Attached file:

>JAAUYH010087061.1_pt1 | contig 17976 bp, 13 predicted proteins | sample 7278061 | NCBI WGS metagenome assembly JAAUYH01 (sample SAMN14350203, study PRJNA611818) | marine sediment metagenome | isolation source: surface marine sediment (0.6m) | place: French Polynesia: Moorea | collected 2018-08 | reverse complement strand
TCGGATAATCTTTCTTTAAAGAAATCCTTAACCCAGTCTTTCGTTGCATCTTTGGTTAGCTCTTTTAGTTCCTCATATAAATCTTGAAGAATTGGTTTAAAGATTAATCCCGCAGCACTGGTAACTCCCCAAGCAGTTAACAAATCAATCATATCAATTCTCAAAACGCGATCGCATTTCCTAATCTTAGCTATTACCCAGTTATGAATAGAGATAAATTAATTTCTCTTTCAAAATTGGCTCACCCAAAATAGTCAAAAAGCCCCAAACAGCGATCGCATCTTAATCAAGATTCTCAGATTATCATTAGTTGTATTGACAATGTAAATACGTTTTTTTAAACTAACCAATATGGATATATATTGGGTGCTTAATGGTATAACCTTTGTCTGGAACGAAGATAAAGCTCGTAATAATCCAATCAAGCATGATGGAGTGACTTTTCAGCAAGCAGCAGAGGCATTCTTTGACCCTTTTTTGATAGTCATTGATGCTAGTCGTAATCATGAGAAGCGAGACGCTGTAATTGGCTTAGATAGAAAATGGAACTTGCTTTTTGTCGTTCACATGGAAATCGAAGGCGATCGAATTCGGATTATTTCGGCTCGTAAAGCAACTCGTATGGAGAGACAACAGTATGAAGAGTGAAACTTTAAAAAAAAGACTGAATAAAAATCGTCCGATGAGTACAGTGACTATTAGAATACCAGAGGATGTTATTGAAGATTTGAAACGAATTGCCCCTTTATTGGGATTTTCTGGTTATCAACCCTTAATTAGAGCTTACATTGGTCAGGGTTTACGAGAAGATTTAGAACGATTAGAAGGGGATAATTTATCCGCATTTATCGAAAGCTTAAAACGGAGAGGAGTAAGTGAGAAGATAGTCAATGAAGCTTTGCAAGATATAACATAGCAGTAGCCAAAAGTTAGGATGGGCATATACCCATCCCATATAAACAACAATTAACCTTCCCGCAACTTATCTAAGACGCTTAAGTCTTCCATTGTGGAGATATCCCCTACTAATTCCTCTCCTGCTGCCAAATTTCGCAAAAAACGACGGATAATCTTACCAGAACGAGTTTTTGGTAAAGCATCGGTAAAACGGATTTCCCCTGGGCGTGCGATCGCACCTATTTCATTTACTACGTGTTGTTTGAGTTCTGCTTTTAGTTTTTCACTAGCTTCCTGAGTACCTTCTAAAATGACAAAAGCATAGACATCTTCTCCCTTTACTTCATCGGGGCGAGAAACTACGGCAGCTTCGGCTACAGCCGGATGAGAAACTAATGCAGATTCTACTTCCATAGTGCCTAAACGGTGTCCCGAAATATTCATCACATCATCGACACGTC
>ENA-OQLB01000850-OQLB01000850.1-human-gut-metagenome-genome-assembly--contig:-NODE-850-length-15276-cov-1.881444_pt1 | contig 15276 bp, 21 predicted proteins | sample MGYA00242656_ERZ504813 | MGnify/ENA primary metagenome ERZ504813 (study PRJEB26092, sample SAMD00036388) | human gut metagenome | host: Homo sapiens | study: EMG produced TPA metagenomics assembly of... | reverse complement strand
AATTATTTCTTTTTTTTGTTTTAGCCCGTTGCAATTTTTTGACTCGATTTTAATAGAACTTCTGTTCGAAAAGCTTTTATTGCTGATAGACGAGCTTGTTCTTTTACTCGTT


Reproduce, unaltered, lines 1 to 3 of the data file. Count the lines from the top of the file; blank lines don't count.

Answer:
>JAAUYH010087061.1_pt1 | contig 17976 bp, 13 predicted proteins | sample 7278061 | NCBI WGS metagenome assembly JAAUYH01 (sample SAMN14350203, study PRJNA611818) | marine sediment metagenome | isolation source: surface marine sediment (0.6m) | place: French Polynesia: Moorea | collected 2018-08 | reverse complement strand
TCGGATAATCTTTCTTTAAAGAAATCCTTAACCCAGTCTTTCGTTGCATCTTTGGTTAGCTCTTTTAGTTCCTCATATAAATCTTGAAGAATTGGTTTAAAGATTAATCCCGCAGCACTGGTAACTCCCCAAGCAGTTAACAAATCAATCATATCAATTCTCAAAACGCGATCGCATTTCCTAATCTTAGCTATTACCCAGTTATGAATAGAGATAAATTAATTTCTCTTTCAAAATTGGCTCACCCAAAATAGTCAAAAAGCCCCAAACAGCGATCGCATCTTAATCAAGATTCTCAGATTATCATTAGTTGTATTGACAATGTAAATACGTTTTTTTAAACTAACCAATATGGATATATATTGGGTGCTTAATGGTATAACCTTTGTCTGGAACGAAGATAAAGCTCGTAATAATCCAATCAAGCATGATGGAGTGACTTTTCAGCAAGCAGCAGAGGCATTCTTTGACCCTTTTTTGATAGTCATTGATGCTAGTCGTAATCATGAGAAGCGAGACGCTGTAATTGGCTTAGATAGAAAATGGAACTTGCTTTTTGTCGTTCACATGGAAATCGAAGGCGATCGAATTCGGATTATTTCGGCTCGTAAAGCAACTCGTATGGAGAGACAACAGTATGAAGAGTGAAACTTTAAAAAAAAGACTGAATAAAAATCGTCCGATGAGTACAGTGACTATTAGAATACCAGAGGATGTTATTGAAGATTTGAAACGAATTGCCCCTTTATTGGGATTTTCTGGTTATCAACCCTTAATTAGAGCTTACATTGGTCAGGGTTTACGAGAAGATTTAGAACGATTAGAAGGGGATAATTTATCCGCATTTATCGAAAGCTTAAAACGGAGAGGAGTAAGTGAGAAGATAGTCAATGAAGCTTTGCAAGATATAACATAGCAGTAGCCAAAAGTTAGGATGGGCATATACCCATCCCATATAAACAACAATTAACCTTCCCGCAACTTATCTAAGACGCTTAAGTCTTCCATTGTGGAGATATCCCCTACTAATTCCTCTCCTGCTGCCAAATTTCGCAAAAAACGACGGATAATCTTACCAGAACGAGTTTTTGGTAAAGCATCGGTAAAACGGATTTCCCCTGGGCGTGCGATCGCACCTATTTCATTTACTACGTGTTGTTTGAGTTCTGCTTTTAGTTTTTCACTAGCTTCCTGAGTACCTTCTAAAATGACAAAAGCATAGACATCTTCTCCCTTTACTTCATCGGGGCGAGAAACTACGGCAGCTTCGGCTACAGCCGGATGAGAAACTAATGCAGATTCTACTTCCATAGTGCCTAAACGGTGTCCCGAAATATTCATCACATCATCGACACGTC
>ENA-OQLB01000850-OQLB01000850.1-human-gut-metagenome-genome-assembly--contig:-NODE-850-length-15276-cov-1.881444_pt1 | contig 15276 bp, 21 predicted proteins | sample MGYA00242656_ERZ504813 | MGnify/ENA primary metagenome ERZ504813 (study PRJEB26092, sample SAMD00036388) | human gut metagenome | host: Homo sapiens | study: EMG produced TPA metagenomics assembly of... | reverse complement strand